Not exactly sure what’s going on in this fluid simulation but it’s in the browser which is pretty cool. Just don’t blame me for how much time you waste with it.

Fluid simulation in liquidfun-wasm. See link above.

A great introduction and discussion of Higher Order Elements is available from Tecplot.

Glad to see a full technical paper published in the clear. This one is on drag calculations for tandem cyclists and includes a lot of grid and turbulence model dependencies.

CFD simulations of tandem cyclists from a paper by Mannion et al. See link above.

I don’t usually post news about webinars but this once from Hexagon caught my eye because of the image. Bonus points for the mesh. Demerits for the rainbow color map. But I did learn about “vehicle pass-by noise.” Ensuring vehicle pass-by noise compliance with acoustic simulation

Vehicle pass-by noise simulation from Hexagon (presumably with Actran). See link above. Image from

Vehicle aerodynamics optimization can be challenging and the adjoint methods employed by our friends at Siemens appear to be helping as descried in Adjoint shape optimization for improved car aerodynamics.

Surface sensitivity of drag with respect to shape displacement in the normal direction. Image from See link above.

Ever wonder what happens when you mesh? Onscale provides an answer. “We established that mastering meshing requires the fervent eye of an artist and the lucid logic of a scientist.” [A mad scientist, perhaps.]

You looking for a job? Cadence seeks an Account Technical Executive for CFD in Fort Worth. (This is a tech sales position so we’re looking for something who is or can become a technical expert in our CFD and meshing products. Talk the talk and walk the walk.) Speaking of the CFD team, working here will give you the opportunity to meet our colleague Marc Tombroff who was recently profiled in This Is How I Mesh.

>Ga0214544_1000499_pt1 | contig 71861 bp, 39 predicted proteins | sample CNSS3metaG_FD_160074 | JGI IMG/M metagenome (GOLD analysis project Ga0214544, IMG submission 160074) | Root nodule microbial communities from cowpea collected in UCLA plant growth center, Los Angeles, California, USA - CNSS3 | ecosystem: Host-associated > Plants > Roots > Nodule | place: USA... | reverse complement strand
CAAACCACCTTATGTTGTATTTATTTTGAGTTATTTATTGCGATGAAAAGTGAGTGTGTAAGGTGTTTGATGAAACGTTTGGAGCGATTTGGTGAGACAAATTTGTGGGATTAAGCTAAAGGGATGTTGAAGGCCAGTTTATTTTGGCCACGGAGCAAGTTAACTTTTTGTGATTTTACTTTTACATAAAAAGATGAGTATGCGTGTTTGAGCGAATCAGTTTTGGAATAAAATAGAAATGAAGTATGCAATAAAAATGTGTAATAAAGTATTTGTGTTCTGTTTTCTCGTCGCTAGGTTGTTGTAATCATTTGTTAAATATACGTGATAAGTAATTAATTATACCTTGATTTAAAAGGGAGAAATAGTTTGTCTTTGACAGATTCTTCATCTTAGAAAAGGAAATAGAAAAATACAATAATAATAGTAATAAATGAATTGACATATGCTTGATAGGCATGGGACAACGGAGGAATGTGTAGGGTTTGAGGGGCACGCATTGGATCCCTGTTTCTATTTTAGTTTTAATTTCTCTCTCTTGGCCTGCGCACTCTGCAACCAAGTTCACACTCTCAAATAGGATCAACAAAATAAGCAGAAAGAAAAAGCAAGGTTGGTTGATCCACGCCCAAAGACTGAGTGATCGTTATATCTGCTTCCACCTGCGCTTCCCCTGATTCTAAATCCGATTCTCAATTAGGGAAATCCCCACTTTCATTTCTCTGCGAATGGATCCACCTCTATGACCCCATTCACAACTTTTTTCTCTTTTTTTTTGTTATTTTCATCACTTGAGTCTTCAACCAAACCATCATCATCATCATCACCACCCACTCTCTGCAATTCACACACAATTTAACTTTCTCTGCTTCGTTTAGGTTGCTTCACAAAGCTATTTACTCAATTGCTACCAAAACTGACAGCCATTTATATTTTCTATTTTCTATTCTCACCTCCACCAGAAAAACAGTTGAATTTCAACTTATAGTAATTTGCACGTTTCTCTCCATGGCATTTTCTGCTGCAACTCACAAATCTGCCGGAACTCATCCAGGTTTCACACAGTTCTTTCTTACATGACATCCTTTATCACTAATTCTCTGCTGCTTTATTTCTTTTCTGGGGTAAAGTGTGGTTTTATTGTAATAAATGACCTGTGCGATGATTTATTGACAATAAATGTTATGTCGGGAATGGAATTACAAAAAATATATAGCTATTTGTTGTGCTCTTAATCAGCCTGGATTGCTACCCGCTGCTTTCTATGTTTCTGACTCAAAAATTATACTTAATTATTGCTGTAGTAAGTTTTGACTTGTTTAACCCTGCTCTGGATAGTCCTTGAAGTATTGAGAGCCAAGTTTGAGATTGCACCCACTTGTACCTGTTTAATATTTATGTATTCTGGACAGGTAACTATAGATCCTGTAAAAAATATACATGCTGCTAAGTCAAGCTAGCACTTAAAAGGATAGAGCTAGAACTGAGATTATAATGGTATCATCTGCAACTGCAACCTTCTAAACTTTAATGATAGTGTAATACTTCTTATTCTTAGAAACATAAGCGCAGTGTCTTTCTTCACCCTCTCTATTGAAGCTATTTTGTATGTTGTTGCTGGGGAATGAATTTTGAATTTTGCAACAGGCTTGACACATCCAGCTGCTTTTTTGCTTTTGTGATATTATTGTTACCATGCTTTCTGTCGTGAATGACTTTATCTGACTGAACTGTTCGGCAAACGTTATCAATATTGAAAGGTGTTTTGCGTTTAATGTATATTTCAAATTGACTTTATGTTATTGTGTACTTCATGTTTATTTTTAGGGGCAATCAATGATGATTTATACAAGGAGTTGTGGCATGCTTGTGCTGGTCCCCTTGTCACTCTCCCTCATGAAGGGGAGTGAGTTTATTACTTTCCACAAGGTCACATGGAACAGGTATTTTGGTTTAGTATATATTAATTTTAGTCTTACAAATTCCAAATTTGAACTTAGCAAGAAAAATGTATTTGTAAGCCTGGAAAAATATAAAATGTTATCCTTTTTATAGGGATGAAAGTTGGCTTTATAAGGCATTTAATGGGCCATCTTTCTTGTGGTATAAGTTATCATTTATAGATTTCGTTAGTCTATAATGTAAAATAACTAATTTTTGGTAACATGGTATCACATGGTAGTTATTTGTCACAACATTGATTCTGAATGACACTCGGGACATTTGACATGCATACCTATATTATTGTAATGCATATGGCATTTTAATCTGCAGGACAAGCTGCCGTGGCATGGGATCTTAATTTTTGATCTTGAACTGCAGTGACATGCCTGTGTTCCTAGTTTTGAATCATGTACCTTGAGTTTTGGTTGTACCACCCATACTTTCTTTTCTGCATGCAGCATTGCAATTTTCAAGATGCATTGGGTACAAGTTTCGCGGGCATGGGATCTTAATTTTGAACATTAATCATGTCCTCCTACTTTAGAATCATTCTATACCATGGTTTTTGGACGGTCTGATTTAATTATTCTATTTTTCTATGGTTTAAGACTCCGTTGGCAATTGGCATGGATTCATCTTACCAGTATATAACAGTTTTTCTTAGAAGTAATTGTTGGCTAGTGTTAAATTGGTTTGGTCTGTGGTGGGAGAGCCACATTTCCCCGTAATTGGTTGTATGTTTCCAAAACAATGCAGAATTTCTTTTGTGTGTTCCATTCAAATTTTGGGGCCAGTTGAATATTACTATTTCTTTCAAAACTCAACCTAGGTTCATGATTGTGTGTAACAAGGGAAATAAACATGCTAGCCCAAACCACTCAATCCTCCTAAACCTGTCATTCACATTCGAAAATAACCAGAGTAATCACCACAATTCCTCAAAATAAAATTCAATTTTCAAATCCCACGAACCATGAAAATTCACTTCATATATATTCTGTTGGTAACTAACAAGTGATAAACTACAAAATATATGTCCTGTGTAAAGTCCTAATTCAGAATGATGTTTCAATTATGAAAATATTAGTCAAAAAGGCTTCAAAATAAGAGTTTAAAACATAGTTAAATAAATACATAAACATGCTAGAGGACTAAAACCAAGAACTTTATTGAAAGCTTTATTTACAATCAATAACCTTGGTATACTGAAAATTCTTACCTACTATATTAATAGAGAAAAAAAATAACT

Otto Von Guericke Universitat Magdeburg has an opening for a PhD candidate for work in DNS simulations and genetic programming.

Unless you’re already happily employed, this Whirlpool job as a Simulation Based Design Engineer (including CFD) in Italy is open.

Unless you missed all the news last week, you know that SimScale and Simerics announced a partnership that puts the latter’s software in the cloud exclusively on the former’s platform.

Personal connections are what make the CFD world such a thriving and energizing field. Case in point, Michael Emory from Cascade Technologies. While I was aware of the company, he and I only met at the 2nd AIAA Geometry and Mesh Generation Workshop back in 2019. As an alert reader he knew exactly what type of image could catch my eye and wow, did he succeed. Using only an adaptive Voronoi mesh, they have recreated the iconic image from Hokusai’s famous work, the Great Wave off Kanagawa. Absolutely brilliant.

Cascade Technologies’ Stich Mesher, The Great Adapted Wave off Kanagawa. Image from Used with permission.

Now go back and read the first letter of each paragraph (not including the opening). Happy Weekend!

Update 23 Sep 2021: For those of you who’ve never been Rick Rolled.